Chief executive of Tshwane Chamber of Commerce and Industry Pieter du Toit said illicit trade was all over the country, and Tshwane was no exception.
He said counterfeit banknotes were easier to detect in the formalised sector than in the informal sector.
“Formal sectors have the technology to verify banknotes, while informal sectors are being hit the hardest,” he said.
Apart from counterfeit banknotes, the trade was a huge concern for both sectors in the city.
As a vivid example, he said on the streets of Tshwane, three out of every 10 Nike sneakers were fake. “Big business and even some local Tshwane brands were feeling the dent in their turnover.
Look at the Fifa World Cup in 2010, people took advantage and sold millions of Bafana shirts for a 100th of the price.”
Last month, the police’s Operation O Kae Molao saw 136 people arrested and R3.2 million in counterfeit goods confiscated in Sunnyside, Pretoria Central and Brooklyn.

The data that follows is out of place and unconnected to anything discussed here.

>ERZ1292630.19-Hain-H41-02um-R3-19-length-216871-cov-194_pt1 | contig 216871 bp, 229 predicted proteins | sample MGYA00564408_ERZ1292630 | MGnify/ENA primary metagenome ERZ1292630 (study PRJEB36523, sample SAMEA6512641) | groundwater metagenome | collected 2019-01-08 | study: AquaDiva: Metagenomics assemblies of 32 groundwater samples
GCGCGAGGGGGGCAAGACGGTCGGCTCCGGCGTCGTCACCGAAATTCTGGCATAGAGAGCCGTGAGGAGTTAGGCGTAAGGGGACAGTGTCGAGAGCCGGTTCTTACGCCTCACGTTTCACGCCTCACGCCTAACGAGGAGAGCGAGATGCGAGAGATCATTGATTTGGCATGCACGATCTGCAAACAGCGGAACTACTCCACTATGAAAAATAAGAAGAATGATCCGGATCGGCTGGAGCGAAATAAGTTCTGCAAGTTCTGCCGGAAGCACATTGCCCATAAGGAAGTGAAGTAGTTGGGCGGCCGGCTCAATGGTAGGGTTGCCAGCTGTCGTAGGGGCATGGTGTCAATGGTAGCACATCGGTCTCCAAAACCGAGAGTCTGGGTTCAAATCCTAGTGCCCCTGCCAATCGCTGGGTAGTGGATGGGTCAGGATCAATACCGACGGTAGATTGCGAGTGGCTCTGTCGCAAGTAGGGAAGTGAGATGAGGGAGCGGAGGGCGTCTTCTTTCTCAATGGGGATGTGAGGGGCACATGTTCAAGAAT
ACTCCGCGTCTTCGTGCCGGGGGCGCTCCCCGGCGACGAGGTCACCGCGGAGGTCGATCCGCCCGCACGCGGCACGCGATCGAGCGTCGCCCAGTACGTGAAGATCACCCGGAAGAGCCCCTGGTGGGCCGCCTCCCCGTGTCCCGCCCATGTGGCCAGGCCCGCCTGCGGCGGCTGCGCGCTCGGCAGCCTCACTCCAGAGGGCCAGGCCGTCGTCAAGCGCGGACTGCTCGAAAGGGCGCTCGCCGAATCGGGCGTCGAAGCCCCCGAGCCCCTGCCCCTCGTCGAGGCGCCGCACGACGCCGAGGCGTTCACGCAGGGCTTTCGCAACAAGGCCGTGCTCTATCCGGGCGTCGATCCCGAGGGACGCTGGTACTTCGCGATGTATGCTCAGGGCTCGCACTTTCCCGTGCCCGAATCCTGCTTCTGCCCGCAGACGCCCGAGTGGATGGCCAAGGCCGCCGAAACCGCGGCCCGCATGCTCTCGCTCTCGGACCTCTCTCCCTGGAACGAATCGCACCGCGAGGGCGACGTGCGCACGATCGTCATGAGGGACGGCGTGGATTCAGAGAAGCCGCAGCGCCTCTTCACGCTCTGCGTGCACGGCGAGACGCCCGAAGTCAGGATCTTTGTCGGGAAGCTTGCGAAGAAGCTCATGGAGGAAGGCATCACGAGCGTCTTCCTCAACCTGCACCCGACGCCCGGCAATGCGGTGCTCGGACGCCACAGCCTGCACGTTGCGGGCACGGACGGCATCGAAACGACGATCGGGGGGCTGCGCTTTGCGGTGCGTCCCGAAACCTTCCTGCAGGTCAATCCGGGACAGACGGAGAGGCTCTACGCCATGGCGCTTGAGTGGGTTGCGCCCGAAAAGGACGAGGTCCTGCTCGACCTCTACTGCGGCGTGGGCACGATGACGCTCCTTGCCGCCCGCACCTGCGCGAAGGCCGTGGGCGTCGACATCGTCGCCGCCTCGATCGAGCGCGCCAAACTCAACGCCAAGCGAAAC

In Gauteng, police confiscated goods worth R18.5m in May alone.
Paul Ramara, a partner at intellectual property law firm Spoor and Fisher, warned that the counterfeit goods were no longer limited to one industry, such as clothing, but had spread to include a number of sectors.
“Any recognisable brand is at risk of being counterfeited, from clothing and music to pharmaceuticals and automotive parts.
“In automotive, there are no parts that are immune as counterfeited parts tend to be the most frequently replaced parts,” he said.
The Consumer Goods Council of South Africa advised consumers to always approach retailers or manufacturers to confirm the authenticity of products they buy, if there was any doubt.
Although these factors were excellent indicators of counterfeit goods, the growing sophistication of those selling fake items is making it increasingly difficult for consumers to spot them.